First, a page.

The chain of convenience stores is currently under investigation by the Fair Work Ombudsman (FWO) after three raids in the past six years found that more than 80 7-Eleven stores were not fulfilling their obligations to workers.
A raid involving 20 outlets last September reportedly
found that 60% of them were underpaying employees and falsifying their payroll.
Fair Work Ombudsman Natalie James told Fairfax Media that the investigation’s intent was to determine whether the company’s head office had been involved in the fraud.
She said that 7-Eleven needed to realise that the behaviour was a “clear pattern”, and that it was the company’s moral responsibility to take action.
“The question that I would put to 7-Eleven is, 'what’s your contribution to this problem, to this conduct?’” she said.
“’What steps are you not taking that you might take to ensure that your franchisees are doing the right thing?’”
She added that although the FWO investigation had found some franchisees were under financial pressure, the head office needed to ensure that the response to that pressure was “not ripping off their workers”.
Under the franchise agreement, 7-Eleven’s head office takes 57% of franchisees’ gross profit.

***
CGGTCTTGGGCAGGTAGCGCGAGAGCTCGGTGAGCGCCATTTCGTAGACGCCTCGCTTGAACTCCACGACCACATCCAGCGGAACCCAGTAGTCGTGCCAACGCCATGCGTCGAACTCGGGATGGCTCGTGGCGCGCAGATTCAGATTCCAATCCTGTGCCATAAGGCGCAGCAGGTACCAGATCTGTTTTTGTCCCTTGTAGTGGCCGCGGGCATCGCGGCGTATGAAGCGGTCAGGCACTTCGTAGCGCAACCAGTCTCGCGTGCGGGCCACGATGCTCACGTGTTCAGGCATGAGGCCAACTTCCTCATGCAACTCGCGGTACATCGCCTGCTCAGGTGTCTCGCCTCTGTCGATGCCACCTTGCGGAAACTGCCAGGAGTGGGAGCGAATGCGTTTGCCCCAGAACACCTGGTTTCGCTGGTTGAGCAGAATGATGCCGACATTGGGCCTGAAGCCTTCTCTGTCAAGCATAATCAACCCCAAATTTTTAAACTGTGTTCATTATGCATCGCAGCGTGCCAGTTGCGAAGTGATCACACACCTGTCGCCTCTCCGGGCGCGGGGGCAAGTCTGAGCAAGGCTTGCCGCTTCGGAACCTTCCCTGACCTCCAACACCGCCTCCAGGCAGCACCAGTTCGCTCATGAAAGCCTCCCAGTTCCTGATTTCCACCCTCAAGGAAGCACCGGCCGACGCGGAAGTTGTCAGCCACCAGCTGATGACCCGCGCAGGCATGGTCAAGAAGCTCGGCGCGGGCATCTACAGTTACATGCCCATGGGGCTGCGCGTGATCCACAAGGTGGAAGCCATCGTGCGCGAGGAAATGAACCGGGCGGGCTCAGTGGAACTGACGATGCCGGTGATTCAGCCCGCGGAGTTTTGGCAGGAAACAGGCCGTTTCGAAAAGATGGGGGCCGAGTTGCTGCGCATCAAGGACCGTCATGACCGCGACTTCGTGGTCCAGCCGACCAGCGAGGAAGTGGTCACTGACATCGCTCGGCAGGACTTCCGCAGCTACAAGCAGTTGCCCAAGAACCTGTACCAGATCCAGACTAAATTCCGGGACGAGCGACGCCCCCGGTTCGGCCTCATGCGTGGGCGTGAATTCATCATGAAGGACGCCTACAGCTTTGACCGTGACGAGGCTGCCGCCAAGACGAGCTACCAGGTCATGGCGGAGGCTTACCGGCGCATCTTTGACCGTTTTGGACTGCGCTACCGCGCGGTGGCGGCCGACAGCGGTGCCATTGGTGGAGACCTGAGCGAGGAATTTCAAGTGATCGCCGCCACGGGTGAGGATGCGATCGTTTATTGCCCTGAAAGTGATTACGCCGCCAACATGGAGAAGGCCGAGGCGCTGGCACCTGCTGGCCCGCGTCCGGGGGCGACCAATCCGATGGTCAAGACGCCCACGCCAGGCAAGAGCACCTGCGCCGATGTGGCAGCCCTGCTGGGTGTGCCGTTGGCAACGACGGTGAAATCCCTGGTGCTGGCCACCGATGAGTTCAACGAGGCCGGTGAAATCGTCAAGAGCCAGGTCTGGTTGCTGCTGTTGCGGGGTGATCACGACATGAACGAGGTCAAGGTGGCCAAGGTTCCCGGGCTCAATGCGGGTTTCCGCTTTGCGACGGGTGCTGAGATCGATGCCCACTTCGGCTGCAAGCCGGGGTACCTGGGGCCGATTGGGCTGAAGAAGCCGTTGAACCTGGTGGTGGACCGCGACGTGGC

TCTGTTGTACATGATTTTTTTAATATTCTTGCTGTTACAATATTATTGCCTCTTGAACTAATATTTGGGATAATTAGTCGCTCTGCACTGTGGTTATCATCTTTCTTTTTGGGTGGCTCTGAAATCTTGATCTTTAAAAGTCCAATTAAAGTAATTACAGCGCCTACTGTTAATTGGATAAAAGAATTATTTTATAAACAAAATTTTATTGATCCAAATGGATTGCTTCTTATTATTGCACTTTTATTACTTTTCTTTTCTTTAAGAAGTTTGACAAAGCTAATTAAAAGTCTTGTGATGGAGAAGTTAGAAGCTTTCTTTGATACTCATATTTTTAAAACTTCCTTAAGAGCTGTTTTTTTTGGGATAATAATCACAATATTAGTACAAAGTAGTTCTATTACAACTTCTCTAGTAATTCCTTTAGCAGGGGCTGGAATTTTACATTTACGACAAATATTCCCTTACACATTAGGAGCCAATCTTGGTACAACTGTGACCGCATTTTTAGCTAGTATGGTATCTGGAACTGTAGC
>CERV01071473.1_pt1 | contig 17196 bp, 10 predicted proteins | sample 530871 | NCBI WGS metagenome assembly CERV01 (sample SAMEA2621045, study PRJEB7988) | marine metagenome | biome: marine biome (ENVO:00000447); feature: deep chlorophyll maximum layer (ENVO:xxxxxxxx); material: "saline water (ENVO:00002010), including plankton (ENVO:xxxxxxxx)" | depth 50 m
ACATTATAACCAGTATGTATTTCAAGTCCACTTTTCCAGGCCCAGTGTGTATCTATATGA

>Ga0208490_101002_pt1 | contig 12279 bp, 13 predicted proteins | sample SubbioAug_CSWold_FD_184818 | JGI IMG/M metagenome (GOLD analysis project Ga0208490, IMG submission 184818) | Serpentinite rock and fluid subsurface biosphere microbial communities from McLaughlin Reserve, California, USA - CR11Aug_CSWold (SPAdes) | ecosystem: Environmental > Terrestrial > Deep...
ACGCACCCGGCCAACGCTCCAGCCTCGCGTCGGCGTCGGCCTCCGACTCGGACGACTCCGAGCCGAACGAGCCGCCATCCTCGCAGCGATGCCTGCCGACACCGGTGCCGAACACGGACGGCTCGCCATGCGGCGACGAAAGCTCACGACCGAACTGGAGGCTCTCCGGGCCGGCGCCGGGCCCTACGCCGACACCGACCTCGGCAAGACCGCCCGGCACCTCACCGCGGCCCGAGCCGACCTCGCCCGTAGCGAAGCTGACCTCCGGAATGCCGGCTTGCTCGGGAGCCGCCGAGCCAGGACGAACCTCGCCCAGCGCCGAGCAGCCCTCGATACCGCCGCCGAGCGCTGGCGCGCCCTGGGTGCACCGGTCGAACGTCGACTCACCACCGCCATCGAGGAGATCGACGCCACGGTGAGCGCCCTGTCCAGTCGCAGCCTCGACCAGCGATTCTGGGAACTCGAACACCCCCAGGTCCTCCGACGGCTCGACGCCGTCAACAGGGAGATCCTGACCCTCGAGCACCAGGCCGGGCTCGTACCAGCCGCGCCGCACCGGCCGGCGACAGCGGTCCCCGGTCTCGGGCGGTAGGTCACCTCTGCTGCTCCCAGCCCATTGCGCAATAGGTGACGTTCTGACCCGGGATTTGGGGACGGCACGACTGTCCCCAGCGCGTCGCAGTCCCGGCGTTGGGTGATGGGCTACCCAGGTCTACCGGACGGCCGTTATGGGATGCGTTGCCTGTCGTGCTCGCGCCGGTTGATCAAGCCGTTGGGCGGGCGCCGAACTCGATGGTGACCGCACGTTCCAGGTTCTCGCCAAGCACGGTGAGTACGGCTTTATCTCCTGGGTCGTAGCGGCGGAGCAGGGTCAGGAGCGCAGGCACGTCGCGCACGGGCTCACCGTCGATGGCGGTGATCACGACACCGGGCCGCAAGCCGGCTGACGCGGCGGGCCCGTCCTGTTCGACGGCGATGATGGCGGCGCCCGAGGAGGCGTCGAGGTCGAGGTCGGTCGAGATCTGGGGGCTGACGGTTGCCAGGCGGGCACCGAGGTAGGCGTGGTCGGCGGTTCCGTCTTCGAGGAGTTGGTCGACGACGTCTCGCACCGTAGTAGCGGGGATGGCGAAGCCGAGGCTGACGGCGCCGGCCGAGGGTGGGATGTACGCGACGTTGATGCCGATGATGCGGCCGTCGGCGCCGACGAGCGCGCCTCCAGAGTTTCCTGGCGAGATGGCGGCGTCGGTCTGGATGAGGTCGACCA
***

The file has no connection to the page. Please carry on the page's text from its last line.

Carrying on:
Out of the remaining 43% – which all stays with the franchisee – come several running costs, including all staff wages.
7-Eleven stores are open 24 hours a day, every day, which puts the estimated wage bill at $230,000 a year if one employee works each shift.
One expert in corporate regulation said that the business model for franchises was unfair, criticising the system for provoking illegal practices.
"My impression, my strong impression, is that the only way a franchisee can make a go of it in most cases is by underpaying workers, by illegal behaviour,” Professor Allan Fels, former chairman of the Australian Competition and Consumer Commission (ACCC), told the ABC.
“I don't like that kind of model.”
In a statement, 7-Eleven claimed to “take our responsibility as a franchisor seriously”.
“We ensure we provide education and support to assist our franchisees to meet all their legal obligations, including their obligations as the employers of store staff,” the company said.
“7-Eleven is extremely disappointed that a number of franchisees have chosen not to meet their obligations as employers.
“We are deeply concerned about the personal impact on affected employees or former employees, and the damage such actions cause to franchisees who are trusted, reliable and responsible small business owners, meeting their obligations as employers.
“Our business does not condone the action of any franchisee who does not meet their employer obligations, and we do not and will not hesitate to take any appropriate action, under law and within the franchise agreement, where a franchisee is found to be in contravention of the law.”
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7-Eleven is under fire after an investigation revealed that much of the company’s workforce was being underpaid – and payroll records were being forged.